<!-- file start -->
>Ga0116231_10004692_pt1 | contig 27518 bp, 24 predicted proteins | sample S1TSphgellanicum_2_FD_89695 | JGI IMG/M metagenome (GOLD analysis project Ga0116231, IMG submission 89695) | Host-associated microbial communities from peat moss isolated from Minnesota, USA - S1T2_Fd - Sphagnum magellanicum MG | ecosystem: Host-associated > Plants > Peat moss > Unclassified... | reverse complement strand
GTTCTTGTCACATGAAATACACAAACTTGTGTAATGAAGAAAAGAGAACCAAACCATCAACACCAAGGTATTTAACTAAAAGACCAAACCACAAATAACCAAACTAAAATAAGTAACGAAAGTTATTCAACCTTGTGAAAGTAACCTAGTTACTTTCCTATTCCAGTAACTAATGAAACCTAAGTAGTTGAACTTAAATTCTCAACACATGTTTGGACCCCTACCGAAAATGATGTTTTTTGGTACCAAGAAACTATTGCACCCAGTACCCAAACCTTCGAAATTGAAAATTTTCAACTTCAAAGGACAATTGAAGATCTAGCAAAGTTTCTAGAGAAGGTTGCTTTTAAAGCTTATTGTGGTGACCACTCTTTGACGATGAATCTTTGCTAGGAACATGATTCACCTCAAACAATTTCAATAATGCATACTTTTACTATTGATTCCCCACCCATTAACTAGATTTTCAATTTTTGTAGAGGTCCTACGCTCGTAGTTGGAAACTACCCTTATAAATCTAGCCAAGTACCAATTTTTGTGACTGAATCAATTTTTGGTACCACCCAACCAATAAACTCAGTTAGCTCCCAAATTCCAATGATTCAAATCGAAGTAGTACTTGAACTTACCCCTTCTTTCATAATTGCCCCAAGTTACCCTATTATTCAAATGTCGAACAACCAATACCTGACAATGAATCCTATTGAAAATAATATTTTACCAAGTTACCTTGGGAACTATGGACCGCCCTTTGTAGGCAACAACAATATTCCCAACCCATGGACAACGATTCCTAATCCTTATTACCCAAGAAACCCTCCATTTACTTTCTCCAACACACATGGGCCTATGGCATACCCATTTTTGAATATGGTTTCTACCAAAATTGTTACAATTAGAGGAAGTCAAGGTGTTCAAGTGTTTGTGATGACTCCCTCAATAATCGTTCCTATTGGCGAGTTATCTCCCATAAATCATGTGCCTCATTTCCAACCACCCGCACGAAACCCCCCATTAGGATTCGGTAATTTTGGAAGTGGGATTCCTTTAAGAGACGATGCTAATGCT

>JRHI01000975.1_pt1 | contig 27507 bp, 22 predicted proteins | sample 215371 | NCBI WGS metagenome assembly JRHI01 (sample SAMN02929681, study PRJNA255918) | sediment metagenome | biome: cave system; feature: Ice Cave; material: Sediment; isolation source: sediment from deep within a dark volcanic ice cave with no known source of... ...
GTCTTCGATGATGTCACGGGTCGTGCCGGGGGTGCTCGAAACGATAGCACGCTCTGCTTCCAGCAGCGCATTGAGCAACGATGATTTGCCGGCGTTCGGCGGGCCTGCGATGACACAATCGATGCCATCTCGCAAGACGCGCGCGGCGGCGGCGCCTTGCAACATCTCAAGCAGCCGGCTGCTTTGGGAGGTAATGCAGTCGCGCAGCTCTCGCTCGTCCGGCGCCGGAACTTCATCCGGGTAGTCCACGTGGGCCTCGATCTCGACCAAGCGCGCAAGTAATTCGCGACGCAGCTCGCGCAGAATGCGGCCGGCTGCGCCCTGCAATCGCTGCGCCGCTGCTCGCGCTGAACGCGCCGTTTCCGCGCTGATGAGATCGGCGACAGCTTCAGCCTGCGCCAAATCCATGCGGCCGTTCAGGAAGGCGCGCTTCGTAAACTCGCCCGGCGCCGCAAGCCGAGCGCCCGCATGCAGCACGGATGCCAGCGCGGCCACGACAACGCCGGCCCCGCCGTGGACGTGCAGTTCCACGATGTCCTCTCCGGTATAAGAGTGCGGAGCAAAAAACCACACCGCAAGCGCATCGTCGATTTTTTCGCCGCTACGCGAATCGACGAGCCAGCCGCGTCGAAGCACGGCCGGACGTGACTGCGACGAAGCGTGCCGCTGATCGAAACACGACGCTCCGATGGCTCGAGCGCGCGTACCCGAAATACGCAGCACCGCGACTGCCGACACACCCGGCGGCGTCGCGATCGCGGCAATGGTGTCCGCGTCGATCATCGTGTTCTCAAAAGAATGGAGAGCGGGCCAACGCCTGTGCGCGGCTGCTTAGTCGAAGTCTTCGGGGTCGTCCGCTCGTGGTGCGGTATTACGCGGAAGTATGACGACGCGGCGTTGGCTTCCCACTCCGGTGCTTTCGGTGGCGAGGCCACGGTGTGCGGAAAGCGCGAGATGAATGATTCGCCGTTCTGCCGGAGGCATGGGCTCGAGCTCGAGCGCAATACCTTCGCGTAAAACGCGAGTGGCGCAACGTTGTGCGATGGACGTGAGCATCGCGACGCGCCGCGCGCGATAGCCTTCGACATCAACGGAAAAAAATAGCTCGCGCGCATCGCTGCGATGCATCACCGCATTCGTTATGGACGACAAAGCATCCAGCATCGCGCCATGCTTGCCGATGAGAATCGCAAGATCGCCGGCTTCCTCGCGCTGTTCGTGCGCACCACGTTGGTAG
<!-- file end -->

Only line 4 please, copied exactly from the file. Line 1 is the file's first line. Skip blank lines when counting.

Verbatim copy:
GTCTTCGATGATGTCACGGGTCGTGCCGGGGGTGCTCGAAACGATAGCACGCTCTGCTTCCAGCAGCGCATTGAGCAACGATGATTTGCCGGCGTTCGGCGGGCCTGCGATGACACAATCGATGCCATCTCGCAAGACGCGCGCGGCGGCGGCGCCTTGCAACATCTCAAGCAGCCGGCTGCTTTGGGAGGTAATGCAGTCGCGCAGCTCTCGCTCGTCCGGCGCCGGAACTTCATCCGGGTAGTCCACGTGGGCCTCGATCTCGACCAAGCGCGCAAGTAATTCGCGACGCAGCTCGCGCAGAATGCGGCCGGCTGCGCCCTGCAATCGCTGCGCCGCTGCTCGCGCTGAACGCGCCGTTTCCGCGCTGATGAGATCGGCGACAGCTTCAGCCTGCGCCAAATCCATGCGGCCGTTCAGGAAGGCGCGCTTCGTAAACTCGCCCGGCGCCGCAAGCCGAGCGCCCGCATGCAGCACGGATGCCAGCGCGGCCACGACAACGCCGGCCCCGCCGTGGACGTGCAGTTCCACGATGTCCTCTCCGGTATAAGAGTGCGGAGCAAAAAACCACACCGCAAGCGCATCGTCGATTTTTTCGCCGCTACGCGAATCGACGAGCCAGCCGCGTCGAAGCACGGCCGGACGTGACTGCGACGAAGCGTGCCGCTGATCGAAACACGACGCTCCGATGGCTCGAGCGCGCGTACCCGAAATACGCAGCACCGCGACTGCCGACACACCCGGCGGCGTCGCGATCGCGGCAATGGTGTCCGCGTCGATCATCGTGTTCTCAAAAGAATGGAGAGCGGGCCAACGCCTGTGCGCGGCTGCTTAGTCGAAGTCTTCGGGGTCGTCCGCTCGTGGTGCGGTATTACGCGGAAGTATGACGACGCGGCGTTGGCTTCCCACTCCGGTGCTTTCGGTGGCGAGGCCACGGTGTGCGGAAAGCGCGAGATGAATGATTCGCCGTTCTGCCGGAGGCATGGGCTCGAGCTCGAGCGCAATACCTTCGCGTAAAACGCGAGTGGCGCAACGTTGTGCGATGGACGTGAGCATCGCGACGCGCCGCGCGCGATAGCCTTCGACATCAACGGAAAAAAATAGCTCGCGCGCATCGCTGCGATGCATCACCGCATTCGTTATGGACGACAAAGCATCCAGCATCGCGCCATGCTTGCCGATGAGAATCGCAAGATCGCCGGCTTCCTCGCGCTGTTCGTGCGCACCACGTTGGTAG